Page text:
These results are very close, and only disagree because of the default tolerance used in identifying the minimum of our function. you could tighten the tolerances by setting options to the fminbnd function.


In this post we derived an equation for the Gibbs free energy of a reacting mixture and used it to find the equilibrium composition. In future posts we will examine some alternate forms of the equations that may be more useful in some circumstances.


% categories: optimization
% tags: thermodynamics, reaction engineering
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Interacting with graphs with context menus

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Interacting with graphs with context menus

John Kitchin

In Post 1489 we saw how to interact with a contour plot using mouse clicks. That is helpful, but limited to a small number of click types, e.g. left or right clicks, double clicks, etc... And it is not entirely intuitive which one to use if you don't know in advance. In Post 1513 , we increased the functionality by adding key presses to display different pieces of information. While that significantly increases what is possible, it is also difficult to remember what keys to press when there are a lot of them!

Today we examine how to make a context menu that you access by right-clicking on the graph. After you select a menu option, some code is run to do something helpful. We will examine an enthalpy-pressure diagram for steam, and set up functions so you can select one a few thermodynamic functions to display the relevant thermodynamic property under the mouse cursor.

See the video.

function main

The XSteam module makes it pretty easy to generate figures of the steam tables. Here we make the enthalpy-pressure graph.

clear all; close all
P = logspace(-2,3,500); %bar

temps = [1 50 100 150 200 300 400 500 600 700 800]; % degC
figure; hold all
for Ti=temps
    Hh = @(p) XSteam('h_PT',p,Ti);
    H = arrayfun(Hh,P);
    % add a text label to each isotherm of the temperature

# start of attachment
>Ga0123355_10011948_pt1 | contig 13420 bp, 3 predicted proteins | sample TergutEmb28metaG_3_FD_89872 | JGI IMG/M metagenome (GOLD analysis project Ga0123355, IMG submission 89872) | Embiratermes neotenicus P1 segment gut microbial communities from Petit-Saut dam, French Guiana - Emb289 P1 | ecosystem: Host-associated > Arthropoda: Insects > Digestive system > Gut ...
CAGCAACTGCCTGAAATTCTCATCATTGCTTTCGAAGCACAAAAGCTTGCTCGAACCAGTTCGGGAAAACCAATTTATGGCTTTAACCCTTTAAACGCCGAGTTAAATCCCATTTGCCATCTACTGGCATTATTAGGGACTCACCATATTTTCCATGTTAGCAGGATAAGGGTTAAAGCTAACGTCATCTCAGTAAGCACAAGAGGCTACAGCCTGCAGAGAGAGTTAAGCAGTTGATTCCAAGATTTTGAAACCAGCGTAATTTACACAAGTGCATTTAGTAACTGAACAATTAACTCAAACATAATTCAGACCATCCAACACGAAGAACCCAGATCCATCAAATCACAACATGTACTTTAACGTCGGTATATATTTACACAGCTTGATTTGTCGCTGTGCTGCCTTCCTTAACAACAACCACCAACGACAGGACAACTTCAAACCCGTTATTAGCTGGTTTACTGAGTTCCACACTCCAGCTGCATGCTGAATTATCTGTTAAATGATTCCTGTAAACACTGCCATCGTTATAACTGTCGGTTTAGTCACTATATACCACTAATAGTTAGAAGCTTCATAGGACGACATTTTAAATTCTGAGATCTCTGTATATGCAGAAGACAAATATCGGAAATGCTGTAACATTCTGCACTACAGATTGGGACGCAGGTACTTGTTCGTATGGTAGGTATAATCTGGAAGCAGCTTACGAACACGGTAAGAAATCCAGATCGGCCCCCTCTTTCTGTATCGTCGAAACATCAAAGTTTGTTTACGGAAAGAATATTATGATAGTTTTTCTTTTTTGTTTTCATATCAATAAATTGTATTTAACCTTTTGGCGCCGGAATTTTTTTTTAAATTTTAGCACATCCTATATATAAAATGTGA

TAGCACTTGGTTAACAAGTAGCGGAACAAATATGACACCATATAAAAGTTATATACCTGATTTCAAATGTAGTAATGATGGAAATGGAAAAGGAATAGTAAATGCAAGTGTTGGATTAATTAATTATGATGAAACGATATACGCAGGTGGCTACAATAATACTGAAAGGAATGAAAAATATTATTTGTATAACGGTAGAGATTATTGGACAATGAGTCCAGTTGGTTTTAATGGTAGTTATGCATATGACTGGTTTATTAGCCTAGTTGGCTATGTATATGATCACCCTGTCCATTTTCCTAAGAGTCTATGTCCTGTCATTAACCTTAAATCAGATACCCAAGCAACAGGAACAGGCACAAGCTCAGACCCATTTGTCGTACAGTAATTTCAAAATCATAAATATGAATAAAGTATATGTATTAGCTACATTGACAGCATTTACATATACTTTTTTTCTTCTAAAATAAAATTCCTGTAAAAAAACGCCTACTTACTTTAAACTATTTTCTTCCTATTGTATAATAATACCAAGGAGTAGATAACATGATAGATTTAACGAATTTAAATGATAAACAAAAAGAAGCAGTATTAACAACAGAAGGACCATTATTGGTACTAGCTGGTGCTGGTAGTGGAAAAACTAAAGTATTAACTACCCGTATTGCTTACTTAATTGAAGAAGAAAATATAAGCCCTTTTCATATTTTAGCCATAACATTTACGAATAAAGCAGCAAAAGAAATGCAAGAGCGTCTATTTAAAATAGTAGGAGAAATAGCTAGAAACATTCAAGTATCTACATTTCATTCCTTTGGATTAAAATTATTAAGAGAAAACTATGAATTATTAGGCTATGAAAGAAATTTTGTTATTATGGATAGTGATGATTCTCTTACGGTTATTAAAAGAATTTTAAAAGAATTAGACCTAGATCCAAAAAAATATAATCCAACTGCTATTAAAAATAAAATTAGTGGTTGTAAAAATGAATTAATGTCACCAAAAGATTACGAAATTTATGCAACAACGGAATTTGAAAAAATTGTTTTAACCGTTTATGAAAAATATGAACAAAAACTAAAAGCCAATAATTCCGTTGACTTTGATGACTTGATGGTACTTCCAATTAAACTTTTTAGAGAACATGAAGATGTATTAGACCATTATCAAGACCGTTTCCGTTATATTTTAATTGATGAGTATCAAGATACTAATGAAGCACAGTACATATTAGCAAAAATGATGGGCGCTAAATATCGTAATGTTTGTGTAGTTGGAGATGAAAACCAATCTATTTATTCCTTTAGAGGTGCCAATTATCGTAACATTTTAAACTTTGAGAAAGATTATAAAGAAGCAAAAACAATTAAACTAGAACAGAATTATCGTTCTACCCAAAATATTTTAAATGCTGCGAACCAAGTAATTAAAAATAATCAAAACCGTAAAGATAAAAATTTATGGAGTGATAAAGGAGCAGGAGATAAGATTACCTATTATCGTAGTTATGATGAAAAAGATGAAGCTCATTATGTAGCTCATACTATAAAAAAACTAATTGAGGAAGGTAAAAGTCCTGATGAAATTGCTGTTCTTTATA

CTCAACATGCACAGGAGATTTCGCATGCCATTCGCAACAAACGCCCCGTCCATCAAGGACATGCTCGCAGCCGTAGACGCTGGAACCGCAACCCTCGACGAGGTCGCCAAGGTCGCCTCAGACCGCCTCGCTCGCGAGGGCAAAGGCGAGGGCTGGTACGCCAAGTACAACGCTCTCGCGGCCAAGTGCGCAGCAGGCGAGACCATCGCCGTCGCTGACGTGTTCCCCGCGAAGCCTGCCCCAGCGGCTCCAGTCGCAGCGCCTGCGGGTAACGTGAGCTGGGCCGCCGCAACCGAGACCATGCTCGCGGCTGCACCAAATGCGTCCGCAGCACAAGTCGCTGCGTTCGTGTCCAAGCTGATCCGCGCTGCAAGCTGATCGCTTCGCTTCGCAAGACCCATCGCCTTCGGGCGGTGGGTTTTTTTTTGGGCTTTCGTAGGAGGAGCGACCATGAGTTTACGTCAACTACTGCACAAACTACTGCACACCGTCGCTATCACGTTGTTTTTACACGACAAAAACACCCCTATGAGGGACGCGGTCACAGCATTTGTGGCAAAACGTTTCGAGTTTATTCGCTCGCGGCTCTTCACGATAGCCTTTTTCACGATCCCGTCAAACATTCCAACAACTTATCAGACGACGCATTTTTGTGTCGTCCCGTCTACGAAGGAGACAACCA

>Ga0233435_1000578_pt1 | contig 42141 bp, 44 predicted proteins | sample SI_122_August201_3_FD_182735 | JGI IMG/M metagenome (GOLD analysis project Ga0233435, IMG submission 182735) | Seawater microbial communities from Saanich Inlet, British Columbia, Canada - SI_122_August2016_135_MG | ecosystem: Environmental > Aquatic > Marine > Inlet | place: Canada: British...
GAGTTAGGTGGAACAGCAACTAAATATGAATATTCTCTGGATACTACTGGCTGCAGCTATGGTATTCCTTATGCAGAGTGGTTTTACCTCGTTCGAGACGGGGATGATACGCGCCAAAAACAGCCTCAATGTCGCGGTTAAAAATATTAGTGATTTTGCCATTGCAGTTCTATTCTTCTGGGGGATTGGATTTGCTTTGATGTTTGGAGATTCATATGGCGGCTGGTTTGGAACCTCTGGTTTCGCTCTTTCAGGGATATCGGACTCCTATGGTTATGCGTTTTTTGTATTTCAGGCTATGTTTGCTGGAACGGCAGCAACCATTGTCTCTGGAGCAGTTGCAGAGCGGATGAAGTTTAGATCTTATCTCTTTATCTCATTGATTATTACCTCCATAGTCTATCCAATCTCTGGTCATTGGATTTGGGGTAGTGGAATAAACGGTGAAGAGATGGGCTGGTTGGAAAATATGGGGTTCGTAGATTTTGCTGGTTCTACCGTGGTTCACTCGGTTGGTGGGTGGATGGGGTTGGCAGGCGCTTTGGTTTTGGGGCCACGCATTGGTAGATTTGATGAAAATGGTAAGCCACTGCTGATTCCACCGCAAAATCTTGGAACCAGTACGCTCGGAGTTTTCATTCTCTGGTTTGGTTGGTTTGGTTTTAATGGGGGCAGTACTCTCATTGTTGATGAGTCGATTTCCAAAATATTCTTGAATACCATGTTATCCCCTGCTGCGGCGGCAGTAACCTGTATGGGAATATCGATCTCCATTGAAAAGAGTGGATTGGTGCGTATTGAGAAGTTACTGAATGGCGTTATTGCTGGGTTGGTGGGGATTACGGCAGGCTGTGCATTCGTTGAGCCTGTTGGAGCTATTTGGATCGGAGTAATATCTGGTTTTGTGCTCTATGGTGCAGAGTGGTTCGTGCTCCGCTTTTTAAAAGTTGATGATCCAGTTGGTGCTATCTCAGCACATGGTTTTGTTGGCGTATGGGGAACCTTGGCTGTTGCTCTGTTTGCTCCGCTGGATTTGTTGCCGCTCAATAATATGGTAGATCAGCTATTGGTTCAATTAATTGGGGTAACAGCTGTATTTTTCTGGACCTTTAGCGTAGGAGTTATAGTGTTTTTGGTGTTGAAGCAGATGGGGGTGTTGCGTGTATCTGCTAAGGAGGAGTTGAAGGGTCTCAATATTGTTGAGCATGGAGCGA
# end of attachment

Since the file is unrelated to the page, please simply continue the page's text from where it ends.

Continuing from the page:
text(H(end),P(end),sprintf(' %d ^{\\circ}C',Ti),'rotation',90);

% add the saturated liquid line
hsat_l = arrayfun(@(p) XSteam('hL_p',p),P);

% add the saturated vapor line
hsat_v = arrayfun(@(p) XSteam('hV_p',p),P);

xlabel('Enthalpy (kJ/kg)')
ylabel('Pressure (bar)')
set(gca,'YScale','log') % this is the traditional view
% adjust axes position so the temperature labels aren't cutoff.
set(gca,'Position',[0.13 0.11 0.775 0.7])

Now we add a textbox to the graph where we will eventually print the thermodynamic properties. We also put a tooltip on the box, which will provide some help if you hold your mouse over it long enough.

textbox_handle = uicontrol('Style','text',...
    'String','Hover mouse here for help',...
     'Position', [0 0 200 25],...
     'TooltipString','Right-click to get a context menu to select a thermodynamic property under the mouse cursor.');

% we will create a simple cursor to show us what point the printed property
% corresponds too
cursor_handle = plot(0,0,'r+');

setup the context menu

hcmenu = uicontextmenu;

Define the context menu items

item1 = uimenu(hcmenu, 'Label', 'H', 'Callback', @hcb1);
item2 = uimenu(hcmenu, 'Label', 'S', 'Callback', @hcb2);
item3 = uimenu(hcmenu, 'Label', 'T', 'Callback', @hcb3);

Now we define the callback functions

    function hcb1(~,~)
        % called when H is selected from the menu
        current_point = get(gca,'Currentpoint');
        H = current_point(1,1);
        P = current_point(1,2);

        % We read H directly from the graph
        str = sprintf('H   = %1.4g kJ/kg', H);
        set(textbox_handle, 'String',str,...

    function hcb2(~,~)
        % called when S is selected from the menu
        current_point = get(gca,'Currentpoint');
        H = current_point(1,1);
        P = current_point(1,2);

        % To get S, we first need the temperature at the point
        % selected
        T = fzero(@(T) H - XSteam('h_PT',P,T),[1 800]);
        % then we compute the entropy from XSteam
        str = sprintf('S   = %1.4g kJ/kg/K',XSteam('s_PT',P,T));
        set(textbox_handle, 'String',str,...

    function hcb3(~,~)
        % called when T is selected from the menu
        current_point = get(gca,'Currentpoint');
        H = current_point(1,1);
        P = current_point(1,2);

        % We have to compute the temperature that is consistent with
        % the H,P point selected
        T = fzero(@(T) H - XSteam('h_PT',P,T),[1 800]);
        str = sprintf('T   = %1.4g C',  T);
        set(textbox_handle, 'String',str,...

set the context menu on the current axes and lines


hlines = findall(gca,'Type','line');
% Attach the context menu to each line
for line = 1:length(hlines)

% categories: plotting
% tags: interactive, thermodynamics